A diocese formerly affiliated with the Episcopal Church voted Saturday to pursue affiliation with the Anglican Church in North America (ACNA). The Diocese of South Carolina, one of the nine original founding dioceses of the Episcopal Church, severed its connection with that denomination in October 2012. It was the fifth diocese to do so.
Delegates to the Diocesan Convention held at St. Paul’s Church in Summerville, South Carolina voted unanimously to pursue affiliation. The vote follows a period of discernment and question-and-answer sessions about diocesan affiliation around the lowcountry of South Carolina during the past year.
The ACNA Provincial Assembly, meeting June 26-29 in Wheaton, Illinois, will next take up the diocesan request to affiliate. South Carolina Bishop Mark Lawrence has participated in the ACNA College of Bishops gatherings in recent years, and a delegation from South Carolina has participated as observers at the annual Provincial Council.
Affiliation by the Diocese of South Carolina will significantly grow the size of ACNA: the diocese counts nearly 23,000 members, which will increase ACNA’s 114,000 existing members by 20 percent. South Carolina will be – by far – the largest diocese in ACNA.
Both ACNA and the Diocese of South Carolina have strong connections to the Global Anglican Future Conference (GAFCON) a traditionalist reform movement within the worldwide Anglican Communion, and the Global South, a grouping of 24 Anglican Communion provinces (national churches) ministering among mostly developing nations in Africa, Asia and South America. The vast majority of an estimated 85 million Anglican Christians worldwide are connected with the Global South.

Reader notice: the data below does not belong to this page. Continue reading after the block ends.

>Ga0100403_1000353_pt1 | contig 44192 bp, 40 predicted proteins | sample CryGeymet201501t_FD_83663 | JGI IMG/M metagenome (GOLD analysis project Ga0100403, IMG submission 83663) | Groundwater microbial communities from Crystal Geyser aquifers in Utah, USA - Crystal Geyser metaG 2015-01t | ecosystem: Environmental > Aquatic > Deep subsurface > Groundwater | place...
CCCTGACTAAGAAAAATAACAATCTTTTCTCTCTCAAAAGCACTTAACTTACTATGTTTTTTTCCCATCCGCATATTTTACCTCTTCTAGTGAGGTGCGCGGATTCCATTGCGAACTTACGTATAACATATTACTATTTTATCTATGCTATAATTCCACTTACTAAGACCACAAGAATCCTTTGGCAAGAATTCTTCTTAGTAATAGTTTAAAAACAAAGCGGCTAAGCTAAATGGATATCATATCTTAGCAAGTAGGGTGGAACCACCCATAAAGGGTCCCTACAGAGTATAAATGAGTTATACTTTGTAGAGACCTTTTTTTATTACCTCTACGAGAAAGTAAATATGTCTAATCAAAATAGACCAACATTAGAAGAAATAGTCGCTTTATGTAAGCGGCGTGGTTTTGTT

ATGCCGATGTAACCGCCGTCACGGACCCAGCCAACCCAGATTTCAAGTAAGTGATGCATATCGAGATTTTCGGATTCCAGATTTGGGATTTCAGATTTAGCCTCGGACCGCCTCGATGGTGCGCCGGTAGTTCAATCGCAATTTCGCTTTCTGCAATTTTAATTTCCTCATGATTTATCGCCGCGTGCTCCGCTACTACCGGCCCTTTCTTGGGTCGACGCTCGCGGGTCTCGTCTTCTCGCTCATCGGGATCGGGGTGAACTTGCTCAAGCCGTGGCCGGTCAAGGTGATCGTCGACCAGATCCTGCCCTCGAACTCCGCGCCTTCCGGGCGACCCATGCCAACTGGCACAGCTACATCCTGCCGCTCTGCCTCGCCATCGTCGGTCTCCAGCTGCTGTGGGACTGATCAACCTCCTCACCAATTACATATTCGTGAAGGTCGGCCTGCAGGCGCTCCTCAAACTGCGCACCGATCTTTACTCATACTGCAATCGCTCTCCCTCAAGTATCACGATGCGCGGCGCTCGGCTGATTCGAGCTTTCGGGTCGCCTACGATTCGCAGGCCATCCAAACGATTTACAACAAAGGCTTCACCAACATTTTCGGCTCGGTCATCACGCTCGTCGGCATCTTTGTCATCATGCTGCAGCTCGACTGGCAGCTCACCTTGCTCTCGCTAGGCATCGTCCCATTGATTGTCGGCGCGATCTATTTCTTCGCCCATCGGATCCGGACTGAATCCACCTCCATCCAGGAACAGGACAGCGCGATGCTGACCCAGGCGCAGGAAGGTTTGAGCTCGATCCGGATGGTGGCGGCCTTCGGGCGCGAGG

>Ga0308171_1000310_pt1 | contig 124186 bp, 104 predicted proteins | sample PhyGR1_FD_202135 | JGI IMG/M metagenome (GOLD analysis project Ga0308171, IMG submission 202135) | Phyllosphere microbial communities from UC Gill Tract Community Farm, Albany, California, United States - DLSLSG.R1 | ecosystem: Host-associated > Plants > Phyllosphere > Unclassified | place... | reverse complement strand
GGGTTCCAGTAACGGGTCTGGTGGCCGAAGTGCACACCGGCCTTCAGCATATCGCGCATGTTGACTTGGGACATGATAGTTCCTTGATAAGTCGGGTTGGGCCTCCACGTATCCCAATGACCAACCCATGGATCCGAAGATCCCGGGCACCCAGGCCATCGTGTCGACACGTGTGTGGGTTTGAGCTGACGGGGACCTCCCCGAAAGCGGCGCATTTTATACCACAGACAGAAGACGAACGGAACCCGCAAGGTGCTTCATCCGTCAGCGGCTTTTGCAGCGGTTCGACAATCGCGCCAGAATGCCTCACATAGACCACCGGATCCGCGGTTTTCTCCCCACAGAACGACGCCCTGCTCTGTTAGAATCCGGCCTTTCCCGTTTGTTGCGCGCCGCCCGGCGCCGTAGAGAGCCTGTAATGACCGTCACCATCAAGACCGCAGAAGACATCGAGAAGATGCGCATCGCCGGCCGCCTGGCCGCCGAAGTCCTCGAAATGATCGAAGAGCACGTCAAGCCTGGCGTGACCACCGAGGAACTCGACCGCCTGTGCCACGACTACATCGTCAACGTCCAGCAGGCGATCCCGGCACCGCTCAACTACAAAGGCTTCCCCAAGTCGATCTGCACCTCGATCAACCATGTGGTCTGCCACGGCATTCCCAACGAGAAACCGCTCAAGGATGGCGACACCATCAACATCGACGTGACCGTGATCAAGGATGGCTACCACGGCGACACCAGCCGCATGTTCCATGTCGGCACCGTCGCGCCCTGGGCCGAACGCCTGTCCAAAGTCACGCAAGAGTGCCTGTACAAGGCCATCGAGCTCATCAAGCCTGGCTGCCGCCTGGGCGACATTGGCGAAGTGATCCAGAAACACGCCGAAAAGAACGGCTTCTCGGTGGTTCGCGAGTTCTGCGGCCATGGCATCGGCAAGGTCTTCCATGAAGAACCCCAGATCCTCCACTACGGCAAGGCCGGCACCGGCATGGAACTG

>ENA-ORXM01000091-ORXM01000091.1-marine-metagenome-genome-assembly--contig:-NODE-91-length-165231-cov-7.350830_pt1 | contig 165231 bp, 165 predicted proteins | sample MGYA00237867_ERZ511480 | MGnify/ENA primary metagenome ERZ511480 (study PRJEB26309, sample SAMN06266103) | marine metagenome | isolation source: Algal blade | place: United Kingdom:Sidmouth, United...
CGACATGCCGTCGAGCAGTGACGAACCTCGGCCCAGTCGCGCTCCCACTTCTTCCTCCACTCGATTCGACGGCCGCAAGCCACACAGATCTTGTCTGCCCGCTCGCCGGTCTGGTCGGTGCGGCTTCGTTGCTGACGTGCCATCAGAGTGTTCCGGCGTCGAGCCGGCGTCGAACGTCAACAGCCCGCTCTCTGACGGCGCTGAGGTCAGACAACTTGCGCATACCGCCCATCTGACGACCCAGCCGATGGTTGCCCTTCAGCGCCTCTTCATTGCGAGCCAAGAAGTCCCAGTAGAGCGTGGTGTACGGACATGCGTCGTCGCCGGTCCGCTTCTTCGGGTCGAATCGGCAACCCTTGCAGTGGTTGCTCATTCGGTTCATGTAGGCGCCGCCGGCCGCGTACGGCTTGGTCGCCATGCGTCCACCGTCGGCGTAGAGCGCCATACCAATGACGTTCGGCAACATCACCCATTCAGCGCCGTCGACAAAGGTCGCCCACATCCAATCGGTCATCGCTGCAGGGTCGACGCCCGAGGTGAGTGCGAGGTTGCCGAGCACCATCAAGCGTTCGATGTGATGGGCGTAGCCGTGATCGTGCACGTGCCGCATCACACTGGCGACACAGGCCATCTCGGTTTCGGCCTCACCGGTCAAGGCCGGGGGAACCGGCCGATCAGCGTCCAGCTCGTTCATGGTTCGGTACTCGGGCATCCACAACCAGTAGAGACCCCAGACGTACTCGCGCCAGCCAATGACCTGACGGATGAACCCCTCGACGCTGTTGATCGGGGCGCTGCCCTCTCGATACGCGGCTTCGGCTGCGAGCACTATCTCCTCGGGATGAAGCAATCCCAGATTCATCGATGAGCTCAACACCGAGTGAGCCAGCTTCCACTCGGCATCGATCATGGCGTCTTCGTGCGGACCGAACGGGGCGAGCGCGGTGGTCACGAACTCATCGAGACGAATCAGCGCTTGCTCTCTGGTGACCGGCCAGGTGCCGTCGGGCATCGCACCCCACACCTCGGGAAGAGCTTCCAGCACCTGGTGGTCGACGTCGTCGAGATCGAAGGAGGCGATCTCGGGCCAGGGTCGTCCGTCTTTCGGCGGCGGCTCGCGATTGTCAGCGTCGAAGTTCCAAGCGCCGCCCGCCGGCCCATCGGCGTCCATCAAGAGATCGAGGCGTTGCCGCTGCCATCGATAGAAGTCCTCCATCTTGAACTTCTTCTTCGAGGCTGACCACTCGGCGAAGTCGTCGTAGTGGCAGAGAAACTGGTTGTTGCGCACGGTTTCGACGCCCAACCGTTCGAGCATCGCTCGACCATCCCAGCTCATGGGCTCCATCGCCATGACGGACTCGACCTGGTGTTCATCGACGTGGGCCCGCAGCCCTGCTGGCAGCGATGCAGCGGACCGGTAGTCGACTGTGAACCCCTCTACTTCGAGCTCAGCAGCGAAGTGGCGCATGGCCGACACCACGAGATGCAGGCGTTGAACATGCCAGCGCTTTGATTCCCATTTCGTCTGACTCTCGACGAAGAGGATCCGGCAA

During its final years as part of the Episcopal Church, South Carolina was one of few dioceses to regularly report growth in both membership and attendance.
The diocese is still engaged in litigation with the Episcopal Church about ownership of property. A majority of members in 49 churches voted to sever their ties to the Episcopal Church and remain affiliated with the diocese following disputes over the redefinition and reinterpretation of Scripture.
On February 3, 2015, Circuit Court Judge Diane Goodstein ruled that the departing diocese was legally entitled to the property and use of the name “Episcopal Diocese of South Carolina”. The ruling affects more than $500 million in diocesan and parish properties. The decision was appealed by the Episcopal Church and arguments were heard before the South Carolina Supreme Court in 2015. A decision from the court has yet to be handed down.
The Diocese of South Carolina was founded in 1785 by the former Church of England parishes of the former South Carolina colony. The Diocese is one of the oldest religious districts in the United States and counts among its members several of the oldest operating churches in the nation.